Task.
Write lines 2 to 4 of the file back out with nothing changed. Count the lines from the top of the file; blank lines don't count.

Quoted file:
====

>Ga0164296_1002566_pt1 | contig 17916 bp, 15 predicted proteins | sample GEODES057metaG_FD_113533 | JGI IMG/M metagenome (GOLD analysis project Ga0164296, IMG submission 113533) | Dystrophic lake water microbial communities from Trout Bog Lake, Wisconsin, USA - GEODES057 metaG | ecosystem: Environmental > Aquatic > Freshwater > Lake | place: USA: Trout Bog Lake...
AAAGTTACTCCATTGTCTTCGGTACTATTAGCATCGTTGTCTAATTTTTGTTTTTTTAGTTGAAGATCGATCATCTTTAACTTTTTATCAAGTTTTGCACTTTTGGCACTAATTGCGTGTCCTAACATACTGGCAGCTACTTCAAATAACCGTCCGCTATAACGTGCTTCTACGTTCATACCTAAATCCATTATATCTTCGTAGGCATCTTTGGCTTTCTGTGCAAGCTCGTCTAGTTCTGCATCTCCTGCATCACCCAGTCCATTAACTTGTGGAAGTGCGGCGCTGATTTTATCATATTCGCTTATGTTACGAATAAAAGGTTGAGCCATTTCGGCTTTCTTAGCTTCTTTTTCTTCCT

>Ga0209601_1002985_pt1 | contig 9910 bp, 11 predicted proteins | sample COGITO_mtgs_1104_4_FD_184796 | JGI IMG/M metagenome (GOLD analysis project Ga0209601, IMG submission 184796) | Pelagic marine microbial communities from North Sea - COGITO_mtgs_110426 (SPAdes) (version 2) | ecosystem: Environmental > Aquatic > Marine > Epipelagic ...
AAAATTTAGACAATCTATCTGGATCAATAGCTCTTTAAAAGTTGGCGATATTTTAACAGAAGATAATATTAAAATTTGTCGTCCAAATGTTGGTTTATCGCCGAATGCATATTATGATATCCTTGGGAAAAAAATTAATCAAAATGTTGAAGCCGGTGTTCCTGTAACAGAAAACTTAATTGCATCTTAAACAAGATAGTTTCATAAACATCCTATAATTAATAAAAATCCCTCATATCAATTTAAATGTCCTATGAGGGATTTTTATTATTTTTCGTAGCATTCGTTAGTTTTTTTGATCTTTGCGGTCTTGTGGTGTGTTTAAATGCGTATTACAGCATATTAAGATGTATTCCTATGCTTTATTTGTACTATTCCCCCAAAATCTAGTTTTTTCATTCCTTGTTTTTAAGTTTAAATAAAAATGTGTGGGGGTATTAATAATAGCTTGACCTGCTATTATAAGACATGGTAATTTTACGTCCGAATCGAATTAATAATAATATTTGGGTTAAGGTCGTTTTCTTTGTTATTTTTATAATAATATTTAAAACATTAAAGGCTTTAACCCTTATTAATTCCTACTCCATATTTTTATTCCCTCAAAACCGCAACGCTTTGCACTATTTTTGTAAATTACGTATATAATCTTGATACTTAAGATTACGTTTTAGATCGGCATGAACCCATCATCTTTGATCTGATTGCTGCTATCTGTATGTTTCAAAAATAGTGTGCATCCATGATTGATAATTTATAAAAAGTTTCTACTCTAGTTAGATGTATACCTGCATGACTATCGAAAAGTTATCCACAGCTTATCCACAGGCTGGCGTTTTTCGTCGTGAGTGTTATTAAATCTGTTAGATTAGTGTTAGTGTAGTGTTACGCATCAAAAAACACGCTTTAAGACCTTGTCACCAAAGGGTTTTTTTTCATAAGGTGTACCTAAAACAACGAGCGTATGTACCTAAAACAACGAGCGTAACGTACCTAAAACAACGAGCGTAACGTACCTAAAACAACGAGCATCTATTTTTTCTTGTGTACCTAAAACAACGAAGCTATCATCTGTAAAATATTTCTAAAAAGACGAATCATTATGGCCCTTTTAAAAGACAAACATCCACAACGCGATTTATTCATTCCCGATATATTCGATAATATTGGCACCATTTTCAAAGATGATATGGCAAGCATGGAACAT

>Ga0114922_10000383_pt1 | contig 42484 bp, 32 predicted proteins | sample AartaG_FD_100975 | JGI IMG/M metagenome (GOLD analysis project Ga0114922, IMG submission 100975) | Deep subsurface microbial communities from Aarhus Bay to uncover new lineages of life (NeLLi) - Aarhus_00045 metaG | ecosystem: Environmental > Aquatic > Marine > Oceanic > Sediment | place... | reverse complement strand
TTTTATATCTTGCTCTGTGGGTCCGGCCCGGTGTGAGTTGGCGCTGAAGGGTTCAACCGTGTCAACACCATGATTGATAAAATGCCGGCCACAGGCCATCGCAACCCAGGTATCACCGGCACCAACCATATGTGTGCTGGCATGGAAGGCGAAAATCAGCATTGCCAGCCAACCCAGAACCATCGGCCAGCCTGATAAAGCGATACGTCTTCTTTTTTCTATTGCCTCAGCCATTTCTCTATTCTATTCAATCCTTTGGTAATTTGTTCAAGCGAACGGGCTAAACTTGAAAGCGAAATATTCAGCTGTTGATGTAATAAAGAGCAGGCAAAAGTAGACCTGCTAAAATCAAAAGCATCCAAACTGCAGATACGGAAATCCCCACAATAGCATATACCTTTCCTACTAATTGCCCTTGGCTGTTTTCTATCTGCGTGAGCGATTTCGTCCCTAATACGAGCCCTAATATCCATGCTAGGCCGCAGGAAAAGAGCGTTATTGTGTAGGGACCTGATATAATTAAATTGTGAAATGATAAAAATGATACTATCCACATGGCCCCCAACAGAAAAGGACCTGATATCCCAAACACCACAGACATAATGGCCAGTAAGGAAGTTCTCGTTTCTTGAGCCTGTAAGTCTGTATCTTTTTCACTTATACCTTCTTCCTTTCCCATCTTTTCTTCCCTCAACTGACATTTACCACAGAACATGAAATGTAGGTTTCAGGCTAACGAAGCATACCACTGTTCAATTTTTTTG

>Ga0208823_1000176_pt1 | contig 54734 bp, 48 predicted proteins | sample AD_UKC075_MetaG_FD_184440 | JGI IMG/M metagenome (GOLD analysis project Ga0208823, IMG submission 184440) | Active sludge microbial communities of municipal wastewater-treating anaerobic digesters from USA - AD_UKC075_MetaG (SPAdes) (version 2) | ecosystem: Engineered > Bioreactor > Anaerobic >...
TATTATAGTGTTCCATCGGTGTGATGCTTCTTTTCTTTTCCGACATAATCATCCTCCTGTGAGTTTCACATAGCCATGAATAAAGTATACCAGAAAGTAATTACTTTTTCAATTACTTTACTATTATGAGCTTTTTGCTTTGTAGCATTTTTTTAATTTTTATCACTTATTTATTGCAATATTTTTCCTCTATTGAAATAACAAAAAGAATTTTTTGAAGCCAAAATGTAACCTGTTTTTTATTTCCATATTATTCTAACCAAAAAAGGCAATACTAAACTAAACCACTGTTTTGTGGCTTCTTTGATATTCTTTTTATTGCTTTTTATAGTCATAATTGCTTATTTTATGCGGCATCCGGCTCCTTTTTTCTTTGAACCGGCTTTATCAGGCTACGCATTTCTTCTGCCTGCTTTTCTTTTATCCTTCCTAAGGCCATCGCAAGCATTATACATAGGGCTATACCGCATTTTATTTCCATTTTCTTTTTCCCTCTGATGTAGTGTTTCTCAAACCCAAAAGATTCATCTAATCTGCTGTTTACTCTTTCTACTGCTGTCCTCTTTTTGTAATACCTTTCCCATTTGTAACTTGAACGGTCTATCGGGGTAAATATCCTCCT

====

AAAGTTACTCCATTGTCTTCGGTACTATTAGCATCGTTGTCTAATTTTTGTTTTTTTAGTTGAAGATCGATCATCTTTAACTTTTTATCAAGTTTTGCACTTTTGGCACTAATTGCGTGTCCTAACATACTGGCAGCTACTTCAAATAACCGTCCGCTATAACGTGCTTCTACGTTCATACCTAAATCCATTATATCTTCGTAGGCATCTTTGGCTTTCTGTGCAAGCTCGTCTAGTTCTGCATCTCCTGCATCACCCAGTCCATTAACTTGTGGAAGTGCGGCGCTGATTTTATCATATTCGCTTATGTTACGAATAAAAGGTTGAGCCATTTCGGCTTTCTTAGCTTCTTTTTCTTCCT

>Ga0209601_1002985_pt1 | contig 9910 bp, 11 predicted proteins | sample COGITO_mtgs_1104_4_FD_184796 | JGI IMG/M metagenome (GOLD analysis project Ga0209601, IMG submission 184796) | Pelagic marine microbial communities from North Sea - COGITO_mtgs_110426 (SPAdes) (version 2) | ecosystem: Environmental > Aquatic > Marine > Epipelagic ...
AAAATTTAGACAATCTATCTGGATCAATAGCTCTTTAAAAGTTGGCGATATTTTAACAGAAGATAATATTAAAATTTGTCGTCCAAATGTTGGTTTATCGCCGAATGCATATTATGATATCCTTGGGAAAAAAATTAATCAAAATGTTGAAGCCGGTGTTCCTGTAACAGAAAACTTAATTGCATCTTAAACAAGATAGTTTCATAAACATCCTATAATTAATAAAAATCCCTCATATCAATTTAAATGTCCTATGAGGGATTTTTATTATTTTTCGTAGCATTCGTTAGTTTTTTTGATCTTTGCGGTCTTGTGGTGTGTTTAAATGCGTATTACAGCATATTAAGATGTATTCCTATGCTTTATTTGTACTATTCCCCCAAAATCTAGTTTTTTCATTCCTTGTTTTTAAGTTTAAATAAAAATGTGTGGGGGTATTAATAATAGCTTGACCTGCTATTATAAGACATGGTAATTTTACGTCCGAATCGAATTAATAATAATATTTGGGTTAAGGTCGTTTTCTTTGTTATTTTTATAATAATATTTAAAACATTAAAGGCTTTAACCCTTATTAATTCCTACTCCATATTTTTATTCCCTCAAAACCGCAACGCTTTGCACTATTTTTGTAAATTACGTATATAATCTTGATACTTAAGATTACGTTTTAGATCGGCATGAACCCATCATCTTTGATCTGATTGCTGCTATCTGTATGTTTCAAAAATAGTGTGCATCCATGATTGATAATTTATAAAAAGTTTCTACTCTAGTTAGATGTATACCTGCATGACTATCGAAAAGTTATCCACAGCTTATCCACAGGCTGGCGTTTTTCGTCGTGAGTGTTATTAAATCTGTTAGATTAGTGTTAGTGTAGTGTTACGCATCAAAAAACACGCTTTAAGACCTTGTCACCAAAGGGTTTTTTTTCATAAGGTGTACCTAAAACAACGAGCGTATGTACCTAAAACAACGAGCGTAACGTACCTAAAACAACGAGCGTAACGTACCTAAAACAACGAGCATCTATTTTTTCTTGTGTACCTAAAACAACGAAGCTATCATCTGTAAAATATTTCTAAAAAGACGAATCATTATGGCCCTTTTAAAAGACAAACATCCACAACGCGATTTATTCATTCCCGATATATTCGATAATATTGGCACCATTTTCAAAGATGATATGGCAAGCATGGAACAT